For the purposes of this discussion, let’s define a simulation as a piece of software that looks and acts just like the real software and systems it’s built to imitate. Simulations have the advantage of running entirely locally (that is, on the candidate’s own computer) and usually offer decent performance and provide a reasonable enough facsimile of their target environments to learn from both correct usage and mistakes.
Virtual labs, on the other hand, come in various forms, but all depend on using some kind of virtual machine software (such as EMC’s VMWare or Microsoft’s Virtual PC or Virtual Server products) to create the illusion that multiple machines, servers, services or other components are present and active, when only a single machine (or a cluster of machines) may truly be active, but using the software to present whatever collection of virtual servers, services and so forth may be necessary for training or testing purposes.
Furthermore, virtual labs can be either local or remote. On the local side of this equation, certification candidates will often use a product like VMWare or Virtual PC to build their own test networks or systems. Then they don’t need to buy a PC for every server they need to manage, service they must run and so forth. In fact, it’s possible to use a Pentium III or IV class PC with 512 MB to 1 GB of RAM and 40-plus GB of hard disk space to host anywhere from three to five virtual servers. This is usually enough to provide the necessary number and variety of systems and servers for certification candidates to get the hands-on practice and experience they need to get ready for an exam. It’s also usually the lowest-cost approach that certification candidates can take to prepare for an exam.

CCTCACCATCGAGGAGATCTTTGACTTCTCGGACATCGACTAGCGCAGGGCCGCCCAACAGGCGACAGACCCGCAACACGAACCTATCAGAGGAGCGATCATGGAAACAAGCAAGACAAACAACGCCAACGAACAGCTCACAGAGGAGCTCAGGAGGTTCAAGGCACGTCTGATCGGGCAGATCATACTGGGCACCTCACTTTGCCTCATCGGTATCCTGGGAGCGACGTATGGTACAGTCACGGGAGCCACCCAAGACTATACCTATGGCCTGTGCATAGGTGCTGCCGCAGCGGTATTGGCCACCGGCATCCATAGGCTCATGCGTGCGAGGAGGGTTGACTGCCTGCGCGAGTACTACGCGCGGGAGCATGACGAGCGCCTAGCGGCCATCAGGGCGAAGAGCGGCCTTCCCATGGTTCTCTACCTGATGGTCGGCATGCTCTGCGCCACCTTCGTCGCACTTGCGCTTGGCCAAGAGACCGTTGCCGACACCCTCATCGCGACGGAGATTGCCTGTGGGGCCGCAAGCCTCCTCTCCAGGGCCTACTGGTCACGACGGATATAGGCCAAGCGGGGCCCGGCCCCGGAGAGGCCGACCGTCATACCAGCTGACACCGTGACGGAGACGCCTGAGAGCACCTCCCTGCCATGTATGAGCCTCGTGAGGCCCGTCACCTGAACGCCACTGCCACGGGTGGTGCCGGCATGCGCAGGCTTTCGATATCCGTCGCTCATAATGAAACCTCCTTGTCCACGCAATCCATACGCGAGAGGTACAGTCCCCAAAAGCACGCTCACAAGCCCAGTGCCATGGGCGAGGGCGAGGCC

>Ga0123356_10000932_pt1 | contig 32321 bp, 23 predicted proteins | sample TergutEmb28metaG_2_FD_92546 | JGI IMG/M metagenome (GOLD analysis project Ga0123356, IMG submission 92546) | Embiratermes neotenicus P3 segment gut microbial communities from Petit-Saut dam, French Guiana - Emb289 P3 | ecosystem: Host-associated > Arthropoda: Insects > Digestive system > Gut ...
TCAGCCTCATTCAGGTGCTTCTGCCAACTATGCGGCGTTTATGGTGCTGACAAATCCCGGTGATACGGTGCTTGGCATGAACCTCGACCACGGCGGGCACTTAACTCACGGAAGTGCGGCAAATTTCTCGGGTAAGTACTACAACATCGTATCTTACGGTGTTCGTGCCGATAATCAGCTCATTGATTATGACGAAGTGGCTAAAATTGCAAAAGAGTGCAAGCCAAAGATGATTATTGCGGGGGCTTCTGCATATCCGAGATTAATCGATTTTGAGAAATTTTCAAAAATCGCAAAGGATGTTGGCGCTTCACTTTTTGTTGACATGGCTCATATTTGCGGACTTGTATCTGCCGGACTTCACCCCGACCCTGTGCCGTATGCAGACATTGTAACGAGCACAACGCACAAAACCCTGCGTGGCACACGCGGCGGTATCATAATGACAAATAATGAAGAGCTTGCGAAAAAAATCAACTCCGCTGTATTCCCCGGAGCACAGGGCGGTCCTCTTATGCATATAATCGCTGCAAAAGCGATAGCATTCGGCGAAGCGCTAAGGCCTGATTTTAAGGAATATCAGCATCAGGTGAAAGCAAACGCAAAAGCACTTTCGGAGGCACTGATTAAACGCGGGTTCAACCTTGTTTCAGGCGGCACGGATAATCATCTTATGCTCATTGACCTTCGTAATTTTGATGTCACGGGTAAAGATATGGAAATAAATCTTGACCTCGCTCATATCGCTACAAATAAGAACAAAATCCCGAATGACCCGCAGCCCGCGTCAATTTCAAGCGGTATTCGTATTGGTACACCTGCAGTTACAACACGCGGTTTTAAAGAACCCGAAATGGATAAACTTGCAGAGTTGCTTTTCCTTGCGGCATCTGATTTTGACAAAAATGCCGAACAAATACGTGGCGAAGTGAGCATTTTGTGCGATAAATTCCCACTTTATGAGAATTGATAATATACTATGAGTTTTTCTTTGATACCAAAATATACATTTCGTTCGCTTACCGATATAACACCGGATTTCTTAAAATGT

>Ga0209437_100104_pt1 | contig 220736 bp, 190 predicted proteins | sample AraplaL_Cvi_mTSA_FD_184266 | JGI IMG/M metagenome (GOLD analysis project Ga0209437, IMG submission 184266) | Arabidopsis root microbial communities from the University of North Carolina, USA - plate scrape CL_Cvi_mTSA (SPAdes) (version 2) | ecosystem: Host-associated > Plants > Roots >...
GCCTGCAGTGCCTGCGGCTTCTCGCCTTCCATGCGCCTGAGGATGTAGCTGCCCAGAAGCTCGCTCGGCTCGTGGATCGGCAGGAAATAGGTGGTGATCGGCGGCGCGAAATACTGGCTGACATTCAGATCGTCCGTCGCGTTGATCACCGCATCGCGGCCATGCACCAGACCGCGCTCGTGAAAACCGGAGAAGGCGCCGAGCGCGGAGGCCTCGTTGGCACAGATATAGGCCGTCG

On the other hand, remote virtual labs require Internet access and the right client software to tie a candidate’s machine together with a virtual lab provider’s equipment so that practice is possible. This approach has the benefits of belonging to somebody else who presumably knows what’s on the exam(s) being prepped for, knows how to deliver the right components, configurations and other elements necessary for practice, and is able to offer help and support to those who might get stuck or in trouble. Also, a virtual lab can acquire and offer access to systems and equipment (high-end routers, switches, network management tools and consoles and so forth) that individual test-takers may otherwise be unable to interact with. While there can be considerable expense involved in wo